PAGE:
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Abstract Title:

Thymoquinone treatment modulates the Nrf2/HO-1 signaling pathway and abrogates the inflammatory response in an animal model of lung fibrosis.

Abstract Source:

Exp Lung Res. 2020 Feb 13:1-11. Epub 2020 Feb 13. PMID: 32053036

Abstract Author(s):

Ajaz Ahmad, Khalid M Alkharfy, Basit Latief Jan, Abdul Ahad, Mushtaq Ahmad Ansari, Fahad I Al-Jenoobi, Mohammad Raish

Article Affiliation:

Ajaz Ahmad

Abstract:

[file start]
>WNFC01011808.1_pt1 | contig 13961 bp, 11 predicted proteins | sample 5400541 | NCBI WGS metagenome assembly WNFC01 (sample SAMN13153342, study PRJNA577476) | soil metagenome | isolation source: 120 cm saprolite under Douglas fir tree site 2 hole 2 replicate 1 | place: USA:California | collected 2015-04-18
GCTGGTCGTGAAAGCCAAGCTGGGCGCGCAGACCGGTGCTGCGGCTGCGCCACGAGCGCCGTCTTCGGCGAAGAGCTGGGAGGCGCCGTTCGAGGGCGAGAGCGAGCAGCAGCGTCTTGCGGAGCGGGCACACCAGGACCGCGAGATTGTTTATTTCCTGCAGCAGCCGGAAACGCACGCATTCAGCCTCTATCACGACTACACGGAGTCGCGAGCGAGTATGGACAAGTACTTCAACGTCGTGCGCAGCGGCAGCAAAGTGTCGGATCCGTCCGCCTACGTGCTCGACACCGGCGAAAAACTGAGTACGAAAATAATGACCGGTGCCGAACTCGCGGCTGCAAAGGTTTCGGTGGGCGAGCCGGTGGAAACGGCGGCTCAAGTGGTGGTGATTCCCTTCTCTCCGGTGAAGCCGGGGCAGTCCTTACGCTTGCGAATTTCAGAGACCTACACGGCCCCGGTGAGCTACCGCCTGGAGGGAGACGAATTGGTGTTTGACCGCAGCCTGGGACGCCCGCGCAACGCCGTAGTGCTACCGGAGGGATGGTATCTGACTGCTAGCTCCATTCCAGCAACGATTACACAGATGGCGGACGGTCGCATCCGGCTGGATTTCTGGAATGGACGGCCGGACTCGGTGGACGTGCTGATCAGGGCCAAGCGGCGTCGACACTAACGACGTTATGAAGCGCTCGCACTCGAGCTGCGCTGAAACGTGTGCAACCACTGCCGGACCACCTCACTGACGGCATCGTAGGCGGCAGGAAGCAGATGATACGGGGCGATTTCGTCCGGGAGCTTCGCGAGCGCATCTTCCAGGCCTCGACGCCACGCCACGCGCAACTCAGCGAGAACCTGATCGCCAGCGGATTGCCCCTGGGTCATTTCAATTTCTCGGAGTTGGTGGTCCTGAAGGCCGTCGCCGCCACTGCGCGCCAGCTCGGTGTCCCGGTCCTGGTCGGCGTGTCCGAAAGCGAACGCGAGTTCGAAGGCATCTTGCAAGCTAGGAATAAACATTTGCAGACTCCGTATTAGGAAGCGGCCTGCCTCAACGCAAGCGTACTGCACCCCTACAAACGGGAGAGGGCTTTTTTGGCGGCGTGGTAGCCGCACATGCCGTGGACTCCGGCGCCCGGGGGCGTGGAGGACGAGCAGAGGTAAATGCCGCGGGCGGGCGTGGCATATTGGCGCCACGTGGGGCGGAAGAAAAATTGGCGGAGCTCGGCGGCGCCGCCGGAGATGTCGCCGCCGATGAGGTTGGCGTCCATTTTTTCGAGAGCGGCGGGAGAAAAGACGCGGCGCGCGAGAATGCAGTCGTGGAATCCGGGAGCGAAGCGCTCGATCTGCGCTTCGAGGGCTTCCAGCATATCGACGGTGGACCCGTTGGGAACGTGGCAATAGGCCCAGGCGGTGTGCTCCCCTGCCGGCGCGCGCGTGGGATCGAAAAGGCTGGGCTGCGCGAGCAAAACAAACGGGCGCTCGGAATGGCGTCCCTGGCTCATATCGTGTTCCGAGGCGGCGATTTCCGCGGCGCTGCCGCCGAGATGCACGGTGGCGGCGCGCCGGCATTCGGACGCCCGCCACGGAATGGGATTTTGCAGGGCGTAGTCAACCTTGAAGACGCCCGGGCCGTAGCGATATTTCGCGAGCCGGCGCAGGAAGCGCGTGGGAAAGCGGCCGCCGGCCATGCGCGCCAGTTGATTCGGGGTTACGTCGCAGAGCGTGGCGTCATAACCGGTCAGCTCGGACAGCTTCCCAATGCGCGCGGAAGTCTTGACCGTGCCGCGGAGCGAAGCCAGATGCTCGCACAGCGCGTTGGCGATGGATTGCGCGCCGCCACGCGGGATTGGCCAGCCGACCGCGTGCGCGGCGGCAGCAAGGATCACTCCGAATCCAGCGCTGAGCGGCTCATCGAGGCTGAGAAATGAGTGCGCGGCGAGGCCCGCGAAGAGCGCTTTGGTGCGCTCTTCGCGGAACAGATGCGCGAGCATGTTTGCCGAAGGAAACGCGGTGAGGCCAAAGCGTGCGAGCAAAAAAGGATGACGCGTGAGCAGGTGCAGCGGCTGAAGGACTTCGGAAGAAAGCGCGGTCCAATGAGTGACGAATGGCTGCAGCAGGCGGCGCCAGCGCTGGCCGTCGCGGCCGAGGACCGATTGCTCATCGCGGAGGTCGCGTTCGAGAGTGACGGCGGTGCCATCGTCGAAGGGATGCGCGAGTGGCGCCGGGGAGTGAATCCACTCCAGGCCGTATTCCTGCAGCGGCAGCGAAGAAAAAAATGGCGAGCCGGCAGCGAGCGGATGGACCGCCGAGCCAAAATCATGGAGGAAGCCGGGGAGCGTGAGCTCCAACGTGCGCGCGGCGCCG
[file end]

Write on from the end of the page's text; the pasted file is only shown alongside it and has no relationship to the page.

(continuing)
The present study investigates the therapeutic potential of thymoquinone (TQ) in bleomycin-induced lung fibrosis (BMILF) and elucidates the target-signaling pathway for its effect. Lung fibrosis was induced in rats by a single intra-tracheal instillation of bleomycin (BM) (6.5 U/kg) followed by thymoquinone treatment (10 and 20 mg/kg p.o.) for 28 days. Control rats received saline instead of TQ. Changes in body weight, inflammatory cells count, cytokines levels, and biochemical parameters of the broncho-alveolar lavage fluid (BALF) were recorded. In addition, a histopathology examination and western blotting were performed on lung tissues. BM administration resulted in a significant weight loss, which was ameliorated by TQ treatment. BMILF was associated with a reduction in the antioxidant mechanisms and increased lipid peroxidation. Furthermore, elevated levels of inflammatory cytokines, MMP-7 expression, apoptotic markers (caspase 3, Bax, and Bcl-2), and fibrotic changes including TGF-β and hydroxyproline levels in lung tissues were evident. These abnormalities were diminished with TQ treatment. Likewise, altered total and differential cell count inBALF was significantly improved in rats treated with TQ. TQ also produced a dose-dependent reduction in the expressions of Nrf2, Ho-1 and TGF-β. These results propose that the Nrf2/Ho-1 signaling pathway is a principal target for TQ protective effect against BMILF in rats. Furthermore, TQ decreasesinflammatory oxidative stress possibly through the modulation of nuclear factor Kappa-B (NF-κB) and thereby minimization of collagen deposition in the lung. Therefore, TQ can be developed as a potential therapeutic modularity in BMILF for human use.

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